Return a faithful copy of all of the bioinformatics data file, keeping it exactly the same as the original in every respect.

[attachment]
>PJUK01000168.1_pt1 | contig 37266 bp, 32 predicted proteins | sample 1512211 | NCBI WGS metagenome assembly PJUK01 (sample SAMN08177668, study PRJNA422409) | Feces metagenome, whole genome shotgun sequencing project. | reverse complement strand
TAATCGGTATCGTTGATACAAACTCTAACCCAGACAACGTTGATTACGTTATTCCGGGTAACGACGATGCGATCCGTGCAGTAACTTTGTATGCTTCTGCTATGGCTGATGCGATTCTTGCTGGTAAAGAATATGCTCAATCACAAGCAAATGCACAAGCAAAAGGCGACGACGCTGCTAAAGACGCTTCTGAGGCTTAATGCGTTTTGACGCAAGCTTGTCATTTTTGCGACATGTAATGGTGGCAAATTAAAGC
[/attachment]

>PJUK01000168.1_pt1 | contig 37266 bp, 32 predicted proteins | sample 1512211 | NCBI WGS metagenome assembly PJUK01 (sample SAMN08177668, study PRJNA422409) | Feces metagenome, whole genome shotgun sequencing project. | reverse complement strand
TAATCGGTATCGTTGATACAAACTCTAACCCAGACAACGTTGATTACGTTATTCCGGGTAACGACGATGCGATCCGTGCAGTAACTTTGTATGCTTCTGCTATGGCTGATGCGATTCTTGCTGGTAAAGAATATGCTCAATCACAAGCAAATGCACAAGCAAAAGGCGACGACGCTGCTAAAGACGCTTCTGAGGCTTAATGCGTTTTGACGCAAGCTTGTCATTTTTGCGACATGTAATGGTGGCAAATTAAAGC